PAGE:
Ordinary Thai food
Most Muay Thai boxers in Thailand do not need to modify their diet, as ordinary Thai food is not only delicious but extremely healthy. Thai people eat large amounts of white rice with almost every meal. Added to this are small portions from a selection of dishes served family style. Most Thai food is prepared using fresh ingredients and is highly nutritious. Meals are carefully balanced to contain small amounts of fat and protein along with plenty of fresh herbs and vegetables. Between meals Thais will snack copiously on the abundance of tasty fruits available in Thailand.
Weight divisions in Muay Thai
Since the introduction of weight divisions body weight has naturally become of prime importance to all competing Muay Thai boxers. To reduce body weight one must control food intake and eating should be planned in terms of proper food content and proper meal times. If a person’s energy intake (i.e. how much they eat) exceeds their body’s energy requirements then weight gain will result. If a persons energy intake falls short of their body’s requirements then weight loss will follow. If you wish to reduce body fat and despite training hard you are still not losing weight, then you must eat less. It is as simple as that.
Highly processed foods such as ready-made packet meals and burgers have very high energy concentrations compared to almost any other types of food. They often contain extremely high levels of fat and salt, and tend to be poor value nutritionally. If you follow a diet made up exclusively of these kinds of foods your health will suffer and you are likely to gain weight.
A diet that includes very few processed and pre-packaged foods is healthier and is likely to encourage weight loss. Prepare food at home every day using fresh ingredients and you will probably find yourself following a healthy diet without the need to become a nutrition expert.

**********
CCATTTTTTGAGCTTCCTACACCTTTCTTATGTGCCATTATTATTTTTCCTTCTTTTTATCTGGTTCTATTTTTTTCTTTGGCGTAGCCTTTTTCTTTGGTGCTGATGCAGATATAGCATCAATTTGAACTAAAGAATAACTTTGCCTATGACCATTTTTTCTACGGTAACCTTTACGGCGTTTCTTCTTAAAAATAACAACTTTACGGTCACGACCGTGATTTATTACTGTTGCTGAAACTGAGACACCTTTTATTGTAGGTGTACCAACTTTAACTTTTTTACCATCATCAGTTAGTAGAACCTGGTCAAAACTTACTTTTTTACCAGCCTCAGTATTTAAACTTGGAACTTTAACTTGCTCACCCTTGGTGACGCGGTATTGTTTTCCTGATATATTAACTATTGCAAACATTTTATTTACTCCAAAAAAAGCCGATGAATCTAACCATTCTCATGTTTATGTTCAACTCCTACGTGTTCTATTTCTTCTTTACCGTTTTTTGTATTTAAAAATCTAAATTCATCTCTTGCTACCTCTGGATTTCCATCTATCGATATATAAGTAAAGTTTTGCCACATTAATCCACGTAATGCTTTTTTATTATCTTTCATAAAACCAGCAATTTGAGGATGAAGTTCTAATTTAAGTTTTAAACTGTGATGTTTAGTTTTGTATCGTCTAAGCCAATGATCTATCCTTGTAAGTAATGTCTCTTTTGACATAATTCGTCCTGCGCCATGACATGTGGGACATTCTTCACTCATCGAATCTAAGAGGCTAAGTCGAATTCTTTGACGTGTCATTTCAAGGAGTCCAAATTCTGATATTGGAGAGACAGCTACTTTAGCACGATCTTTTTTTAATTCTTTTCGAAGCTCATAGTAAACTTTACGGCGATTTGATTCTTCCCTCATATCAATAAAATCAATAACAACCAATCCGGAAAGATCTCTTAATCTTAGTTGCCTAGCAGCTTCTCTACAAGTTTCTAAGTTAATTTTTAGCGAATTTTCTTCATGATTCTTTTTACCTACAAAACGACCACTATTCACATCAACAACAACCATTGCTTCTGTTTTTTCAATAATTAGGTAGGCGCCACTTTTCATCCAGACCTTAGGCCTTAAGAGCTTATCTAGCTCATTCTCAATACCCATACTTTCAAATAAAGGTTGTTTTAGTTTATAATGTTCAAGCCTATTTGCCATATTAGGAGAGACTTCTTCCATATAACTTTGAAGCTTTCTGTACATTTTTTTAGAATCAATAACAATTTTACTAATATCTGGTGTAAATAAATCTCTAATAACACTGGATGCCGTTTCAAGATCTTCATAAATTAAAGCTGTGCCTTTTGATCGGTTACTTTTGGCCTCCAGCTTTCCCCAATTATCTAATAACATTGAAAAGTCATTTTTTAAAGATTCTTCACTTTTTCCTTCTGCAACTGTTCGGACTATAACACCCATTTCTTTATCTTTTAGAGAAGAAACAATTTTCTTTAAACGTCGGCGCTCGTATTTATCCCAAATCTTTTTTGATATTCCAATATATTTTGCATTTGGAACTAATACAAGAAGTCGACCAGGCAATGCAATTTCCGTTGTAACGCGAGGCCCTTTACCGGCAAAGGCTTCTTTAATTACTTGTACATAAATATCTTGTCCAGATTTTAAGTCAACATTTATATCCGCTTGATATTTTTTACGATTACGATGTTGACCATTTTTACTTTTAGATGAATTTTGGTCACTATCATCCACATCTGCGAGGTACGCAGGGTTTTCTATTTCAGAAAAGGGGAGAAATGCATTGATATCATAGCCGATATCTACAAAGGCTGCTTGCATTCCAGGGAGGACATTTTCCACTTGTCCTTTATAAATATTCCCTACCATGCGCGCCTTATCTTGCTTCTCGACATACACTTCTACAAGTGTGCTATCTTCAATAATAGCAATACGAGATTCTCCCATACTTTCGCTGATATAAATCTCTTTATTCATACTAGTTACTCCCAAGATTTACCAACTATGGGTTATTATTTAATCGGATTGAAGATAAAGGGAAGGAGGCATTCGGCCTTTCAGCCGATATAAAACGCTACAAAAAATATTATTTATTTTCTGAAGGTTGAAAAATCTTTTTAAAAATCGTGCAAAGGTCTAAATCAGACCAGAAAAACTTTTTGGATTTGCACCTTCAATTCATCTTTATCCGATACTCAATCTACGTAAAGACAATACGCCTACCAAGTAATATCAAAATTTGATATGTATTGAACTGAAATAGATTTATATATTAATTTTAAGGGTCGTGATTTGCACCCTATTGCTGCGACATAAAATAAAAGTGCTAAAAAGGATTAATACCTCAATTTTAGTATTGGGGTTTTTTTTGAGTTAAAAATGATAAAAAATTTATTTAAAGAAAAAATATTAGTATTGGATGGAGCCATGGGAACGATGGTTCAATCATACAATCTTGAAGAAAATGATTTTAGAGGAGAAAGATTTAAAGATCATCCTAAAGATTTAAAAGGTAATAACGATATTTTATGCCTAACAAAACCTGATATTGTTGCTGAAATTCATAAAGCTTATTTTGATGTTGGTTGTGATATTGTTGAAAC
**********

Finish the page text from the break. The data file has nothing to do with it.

How to eat if you are training in Muay Thai
When you first begin training in Muay Thai boxing don’t worry too much about the amount of food you are eating. Give your body a chance to get used to the new training schedule. Your appetite will find its own rhythm. Try not to eat within the few hours before training. Intensive training on a full stomach will make you unwell.
You must drink enough fluids to fulfil your body’s needs and never allow yourself to become dehydrated. Sugary soft drinks can be high in calories and offer no nutrition; you are better off drinking plain water. You will sweat a lot during training (especially in Thailand’s humid climate) and this fluid loss needs to be replaced. But drinking excessive amounts of water is also not helpful to your body and will certainly not help with your training.
During training sessions try to take only small sips. During the rest of the day listen to your body, it will tell you when it is thirsty. You should drink one or two glasses of water following each meal to aid digestion. Rehydration drinks containing a mix of salts and sugar are a good idea if you are worried about the amount you are sweating or you have just begun training in Thailand’s hot climate. These drinks should be limited to one per training session.
If you are losing weight you must be especially observant of your own body and look carefully for any signs of stress. Weight loss should not exceed one pound (0.5 kg) a week. Anything faster (unless you are seriously overweight, in which case consider controlling your weight before embarking on a very intensive training regime) will have a damaging effect on your body, the evidence of which may not present itself until much later in your life.
Remember, every person has a natural body weight that is dictated by their individual traits.